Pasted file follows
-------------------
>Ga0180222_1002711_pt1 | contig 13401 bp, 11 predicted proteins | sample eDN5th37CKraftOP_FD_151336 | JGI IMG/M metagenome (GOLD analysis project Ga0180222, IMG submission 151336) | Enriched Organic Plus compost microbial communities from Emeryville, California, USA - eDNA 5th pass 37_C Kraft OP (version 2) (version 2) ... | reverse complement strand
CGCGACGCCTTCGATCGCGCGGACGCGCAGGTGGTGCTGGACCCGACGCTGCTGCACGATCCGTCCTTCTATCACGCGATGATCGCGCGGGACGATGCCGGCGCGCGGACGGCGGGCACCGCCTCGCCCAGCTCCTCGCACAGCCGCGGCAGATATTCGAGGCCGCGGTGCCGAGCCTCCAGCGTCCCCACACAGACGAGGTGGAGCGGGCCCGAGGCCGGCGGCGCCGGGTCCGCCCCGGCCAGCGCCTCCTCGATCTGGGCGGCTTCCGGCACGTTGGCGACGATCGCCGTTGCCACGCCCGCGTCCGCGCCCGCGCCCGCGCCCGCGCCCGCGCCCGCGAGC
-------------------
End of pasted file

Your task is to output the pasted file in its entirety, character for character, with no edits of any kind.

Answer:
>Ga0180222_1002711_pt1 | contig 13401 bp, 11 predicted proteins | sample eDN5th37CKraftOP_FD_151336 | JGI IMG/M metagenome (GOLD analysis project Ga0180222, IMG submission 151336) | Enriched Organic Plus compost microbial communities from Emeryville, California, USA - eDNA 5th pass 37_C Kraft OP (version 2) (version 2) ... | reverse complement strand
CGCGACGCCTTCGATCGCGCGGACGCGCAGGTGGTGCTGGACCCGACGCTGCTGCACGATCCGTCCTTCTATCACGCGATGATCGCGCGGGACGATGCCGGCGCGCGGACGGCGGGCACCGCCTCGCCCAGCTCCTCGCACAGCCGCGGCAGATATTCGAGGCCGCGGTGCCGAGCCTCCAGCGTCCCCACACAGACGAGGTGGAGCGGGCCCGAGGCCGGCGGCGCCGGGTCCGCCCCGGCCAGCGCCTCCTCGATCTGGGCGGCTTCCGGCACGTTGGCGACGATCGCCGTTGCCACGCCCGCGTCCGCGCCCGCGCCCGCGCCCGCGCCCGCGCCCGCGAGC